Kremlin critic Alexei Navalny on Monday urged Russians to take to the streets in protest after a judge remanded him in pre-trial detention for 30 days despite calls from Western countries to free the opposition politician.
The United Nations and Western countries had told Moscow before the ruling to let Navalny go, and some countries have called for new sanctions on Moscow, which on Monday told them to mind their own business.
The ruling to remand him in custody for violating the terms of a suspended jail sentence, a day after he flew back to Russia for the first time since he was poisoned with a nerve agent last summer, could be the prelude to him being jailed for years.
Moscow's prison service has applied to convert a suspended three-and-a-half year embezzlement sentence in the same case, which he says was trumped up, into real jail time early next month. He faces three other separate criminal cases too.
As Navalny was led out of a police station, he told supporters that the only thing they needed to be afraid of was their own fear.
"Don't be afraid, take to the streets. Don't go out for me, go out for yourself and your future," Navalny said in a video posted to Twitter.
Supporters plan to rally across the country this Saturday, and an application for a 10,000-strong meeting at the end of this month has been lodged with Moscow authorities.
Over 70 Navalny supporters and journalists were detained across Russia on Monday, Monitoring group OVD-Info said.
Navalny, 44, called his treatment illegal and accused President Vladimir Putin of throwing the criminal code out the window in fear.
The Kremlin did not respond, but has previously said Navalny must face justice if he has done anything wrong.
About 200 Navalny supporters had gathered outside the police station in freezing temperatures.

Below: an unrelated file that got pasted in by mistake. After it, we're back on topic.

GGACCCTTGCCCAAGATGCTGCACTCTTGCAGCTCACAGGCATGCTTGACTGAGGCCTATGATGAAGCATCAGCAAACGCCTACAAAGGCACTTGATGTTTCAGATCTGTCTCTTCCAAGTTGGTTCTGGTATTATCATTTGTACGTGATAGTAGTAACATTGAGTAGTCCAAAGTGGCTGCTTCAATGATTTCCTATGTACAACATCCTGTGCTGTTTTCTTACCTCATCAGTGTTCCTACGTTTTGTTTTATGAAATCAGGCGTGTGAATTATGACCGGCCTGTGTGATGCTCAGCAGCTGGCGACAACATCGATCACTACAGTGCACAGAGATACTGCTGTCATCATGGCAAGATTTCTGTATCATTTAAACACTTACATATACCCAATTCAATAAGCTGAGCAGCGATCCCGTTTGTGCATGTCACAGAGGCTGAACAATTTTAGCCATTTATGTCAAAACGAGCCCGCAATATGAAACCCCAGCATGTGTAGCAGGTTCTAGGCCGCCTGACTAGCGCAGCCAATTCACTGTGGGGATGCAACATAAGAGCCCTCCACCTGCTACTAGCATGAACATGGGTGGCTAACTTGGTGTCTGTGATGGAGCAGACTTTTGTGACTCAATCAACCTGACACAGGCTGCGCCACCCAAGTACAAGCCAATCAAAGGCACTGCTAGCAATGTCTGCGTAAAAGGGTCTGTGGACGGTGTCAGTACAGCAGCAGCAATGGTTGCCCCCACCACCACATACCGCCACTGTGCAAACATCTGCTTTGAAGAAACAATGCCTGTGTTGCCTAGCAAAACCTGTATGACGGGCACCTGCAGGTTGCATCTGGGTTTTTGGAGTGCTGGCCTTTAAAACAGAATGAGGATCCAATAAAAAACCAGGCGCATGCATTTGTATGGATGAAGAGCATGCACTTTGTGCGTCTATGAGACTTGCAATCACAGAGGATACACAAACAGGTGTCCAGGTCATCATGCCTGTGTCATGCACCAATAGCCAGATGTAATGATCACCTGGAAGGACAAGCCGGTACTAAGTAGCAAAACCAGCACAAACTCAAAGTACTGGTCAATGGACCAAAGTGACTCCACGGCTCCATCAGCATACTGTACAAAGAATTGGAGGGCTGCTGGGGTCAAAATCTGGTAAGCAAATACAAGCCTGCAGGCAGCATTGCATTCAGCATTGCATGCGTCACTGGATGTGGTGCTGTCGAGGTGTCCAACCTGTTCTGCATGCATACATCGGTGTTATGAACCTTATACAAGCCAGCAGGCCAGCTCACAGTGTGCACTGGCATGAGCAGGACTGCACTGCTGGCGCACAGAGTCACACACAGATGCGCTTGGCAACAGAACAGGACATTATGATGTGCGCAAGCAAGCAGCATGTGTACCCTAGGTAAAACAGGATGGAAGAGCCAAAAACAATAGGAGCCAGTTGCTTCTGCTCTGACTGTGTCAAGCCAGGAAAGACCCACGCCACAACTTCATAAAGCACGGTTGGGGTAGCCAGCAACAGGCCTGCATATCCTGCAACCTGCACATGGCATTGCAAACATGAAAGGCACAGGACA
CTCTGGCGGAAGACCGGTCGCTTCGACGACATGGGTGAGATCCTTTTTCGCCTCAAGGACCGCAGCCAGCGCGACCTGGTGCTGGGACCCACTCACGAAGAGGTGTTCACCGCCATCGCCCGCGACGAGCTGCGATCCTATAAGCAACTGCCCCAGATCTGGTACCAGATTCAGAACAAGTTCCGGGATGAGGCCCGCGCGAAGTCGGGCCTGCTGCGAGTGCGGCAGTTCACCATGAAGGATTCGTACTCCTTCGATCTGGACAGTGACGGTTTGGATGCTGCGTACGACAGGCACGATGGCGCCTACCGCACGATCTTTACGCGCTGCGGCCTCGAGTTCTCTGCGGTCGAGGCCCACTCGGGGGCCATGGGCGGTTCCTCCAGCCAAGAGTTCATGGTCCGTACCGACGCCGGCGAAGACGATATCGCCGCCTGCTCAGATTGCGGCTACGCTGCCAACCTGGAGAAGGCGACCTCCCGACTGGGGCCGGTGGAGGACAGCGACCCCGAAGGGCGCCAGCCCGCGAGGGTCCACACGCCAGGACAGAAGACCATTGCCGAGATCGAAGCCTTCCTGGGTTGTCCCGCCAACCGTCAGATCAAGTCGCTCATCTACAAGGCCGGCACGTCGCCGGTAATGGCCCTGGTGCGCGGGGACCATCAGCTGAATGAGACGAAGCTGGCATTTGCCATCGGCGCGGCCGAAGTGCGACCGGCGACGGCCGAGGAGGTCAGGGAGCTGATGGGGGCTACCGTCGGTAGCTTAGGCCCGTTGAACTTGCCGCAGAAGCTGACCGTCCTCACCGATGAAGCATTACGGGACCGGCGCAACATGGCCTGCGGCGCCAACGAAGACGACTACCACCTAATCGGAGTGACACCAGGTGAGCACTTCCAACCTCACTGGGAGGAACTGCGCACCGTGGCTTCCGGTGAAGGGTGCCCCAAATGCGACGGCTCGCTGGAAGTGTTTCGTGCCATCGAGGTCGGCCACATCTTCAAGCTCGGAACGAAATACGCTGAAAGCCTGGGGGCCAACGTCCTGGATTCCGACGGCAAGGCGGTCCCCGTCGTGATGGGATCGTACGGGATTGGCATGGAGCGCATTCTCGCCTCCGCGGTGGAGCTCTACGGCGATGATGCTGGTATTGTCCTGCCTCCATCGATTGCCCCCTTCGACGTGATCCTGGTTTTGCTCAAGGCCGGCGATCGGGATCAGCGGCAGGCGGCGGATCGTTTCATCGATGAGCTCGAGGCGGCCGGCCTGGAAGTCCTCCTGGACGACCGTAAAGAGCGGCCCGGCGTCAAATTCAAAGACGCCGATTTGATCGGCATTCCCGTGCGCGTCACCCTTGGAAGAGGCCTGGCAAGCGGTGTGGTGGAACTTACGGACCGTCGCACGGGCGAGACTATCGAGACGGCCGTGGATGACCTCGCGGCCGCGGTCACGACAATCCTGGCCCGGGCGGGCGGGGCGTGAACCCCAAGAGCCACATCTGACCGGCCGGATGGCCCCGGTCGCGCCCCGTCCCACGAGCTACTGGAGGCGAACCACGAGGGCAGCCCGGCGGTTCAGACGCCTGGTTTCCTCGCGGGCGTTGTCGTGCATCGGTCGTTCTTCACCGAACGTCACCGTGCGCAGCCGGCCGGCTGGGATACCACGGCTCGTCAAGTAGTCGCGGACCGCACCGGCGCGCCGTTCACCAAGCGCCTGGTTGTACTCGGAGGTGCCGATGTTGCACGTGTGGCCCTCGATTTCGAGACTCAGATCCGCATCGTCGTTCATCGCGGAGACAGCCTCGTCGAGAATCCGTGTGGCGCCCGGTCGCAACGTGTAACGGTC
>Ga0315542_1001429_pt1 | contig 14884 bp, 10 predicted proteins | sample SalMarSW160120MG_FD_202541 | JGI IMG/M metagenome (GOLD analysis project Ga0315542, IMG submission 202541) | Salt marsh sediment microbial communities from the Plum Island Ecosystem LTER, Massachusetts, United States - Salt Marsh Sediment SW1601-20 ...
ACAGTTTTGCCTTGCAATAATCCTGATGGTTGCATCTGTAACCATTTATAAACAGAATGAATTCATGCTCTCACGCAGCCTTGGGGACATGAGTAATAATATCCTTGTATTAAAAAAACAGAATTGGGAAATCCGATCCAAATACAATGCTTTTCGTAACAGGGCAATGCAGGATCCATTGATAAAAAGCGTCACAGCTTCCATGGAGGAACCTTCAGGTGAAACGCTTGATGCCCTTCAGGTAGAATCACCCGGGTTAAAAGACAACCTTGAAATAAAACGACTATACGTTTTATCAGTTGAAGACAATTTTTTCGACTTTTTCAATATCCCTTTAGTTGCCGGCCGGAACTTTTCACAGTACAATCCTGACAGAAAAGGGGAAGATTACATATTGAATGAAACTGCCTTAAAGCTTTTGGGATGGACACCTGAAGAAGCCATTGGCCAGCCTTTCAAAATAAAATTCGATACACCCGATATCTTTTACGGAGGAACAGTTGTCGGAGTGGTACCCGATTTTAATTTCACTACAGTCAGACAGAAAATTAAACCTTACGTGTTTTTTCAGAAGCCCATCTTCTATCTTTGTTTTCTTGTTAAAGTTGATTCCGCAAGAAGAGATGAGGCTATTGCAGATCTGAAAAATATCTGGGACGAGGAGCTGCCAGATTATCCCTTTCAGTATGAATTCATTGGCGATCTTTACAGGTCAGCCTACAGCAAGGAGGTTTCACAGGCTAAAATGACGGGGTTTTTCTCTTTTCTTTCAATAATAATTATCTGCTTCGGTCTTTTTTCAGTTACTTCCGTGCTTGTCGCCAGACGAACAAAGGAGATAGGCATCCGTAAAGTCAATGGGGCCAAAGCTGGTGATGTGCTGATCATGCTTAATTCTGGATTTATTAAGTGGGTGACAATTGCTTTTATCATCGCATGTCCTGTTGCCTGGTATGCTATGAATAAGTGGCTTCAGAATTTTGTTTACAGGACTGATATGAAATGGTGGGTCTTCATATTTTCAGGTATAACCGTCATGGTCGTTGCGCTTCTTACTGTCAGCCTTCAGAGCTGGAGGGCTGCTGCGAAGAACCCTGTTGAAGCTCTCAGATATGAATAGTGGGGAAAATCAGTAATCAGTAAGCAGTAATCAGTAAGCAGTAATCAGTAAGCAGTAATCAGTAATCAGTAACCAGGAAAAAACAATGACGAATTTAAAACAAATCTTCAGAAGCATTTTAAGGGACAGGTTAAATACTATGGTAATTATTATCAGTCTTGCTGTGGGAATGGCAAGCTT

When they heard he had been remanded, they started chanting, "Disgrace!" and "Putin resign!"
Four masked police officers detained Navalny at passport control on Sunday evening as he returned to Russia after being treated in Germany for what German military tests showed was poisoning by a Novichok nerve agent, a version of events the Kremlin rejects.
The rouble weakened as investors weighed the risk of new sanctions against Moscow.
Calls For Sanctions
Lithuania, Latvia and Estonia said they wanted European Union foreign ministers to discuss sanctions against Russia on Monday for detaining Navalny, whose foundation specialises in investigations into alleged official corruption.
Some of the foundation's targets have taken legal action and some critics have upbraided Navalny in the past for espousing what they say are overly nationalist views, something he rejects.
A Navalny ally released a list of eight Russian businessmen, bankers, government ministers and a state-backed journalist he said Navalny believed should be hit with Western sanctions.
Another possible target of any new penalties would be Nord Stream 2, an $11.6 billion project to build a natural gas pipeline from Russia to Germany. Germany has supported the project, saying it is a commercial venture, and government spokesman Steffen Seibert said on Monday that had not changed.
The foreign ministers of Germany, Britain, France and Italy had earlier called for Navalny's release as did the UN human rights office. Jake Sullivan, one of US President-elect Joe Biden's top aides, and US Secretary of State Mike Pompeo have criticised the arrest.
The Russian Foreign Ministry brushed off the criticism.
"Respect international law, do not encroach on national legislation of sovereign states and address problems in your own country," Foreign Ministry spokeswoman Maria Zakharova wrote on Facebook.
Foreign Minister Sergei Lavrov said Western countries' expressions of outrage were designed to distract their citizens' attention from domestic problems and that Moscow was unfazed by potential damage to its image.
"We should probably think about our image, but we're not young ladies going to a ball," Lavrov told reporters.
Moscow residents interviewed by Reuters TV were divided on Navalny's detention.
"He probably did the right thing and acted like a real man (by returning)," said one Muscovite, Yuri Elizarov. "But from a political viewpoint he didn't, because nothing is probably going to change here in the coming years."